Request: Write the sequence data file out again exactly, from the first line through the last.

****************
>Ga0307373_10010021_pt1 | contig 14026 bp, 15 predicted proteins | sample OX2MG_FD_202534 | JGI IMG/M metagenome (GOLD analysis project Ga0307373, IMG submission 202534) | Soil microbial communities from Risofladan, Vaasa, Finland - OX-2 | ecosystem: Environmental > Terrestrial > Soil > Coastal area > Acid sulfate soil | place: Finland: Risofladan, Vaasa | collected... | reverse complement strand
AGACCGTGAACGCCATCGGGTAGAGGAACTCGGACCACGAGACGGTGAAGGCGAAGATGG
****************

>Ga0307373_10010021_pt1 | contig 14026 bp, 15 predicted proteins | sample OX2MG_FD_202534 | JGI IMG/M metagenome (GOLD analysis project Ga0307373, IMG submission 202534) | Soil microbial communities from Risofladan, Vaasa, Finland - OX-2 | ecosystem: Environmental > Terrestrial > Soil > Coastal area > Acid sulfate soil | place: Finland: Risofladan, Vaasa | collected... | reverse complement strand
AGACCGTGAACGCCATCGGGTAGAGGAACTCGGACCACGAGACGGTGAAGGCGAAGATGG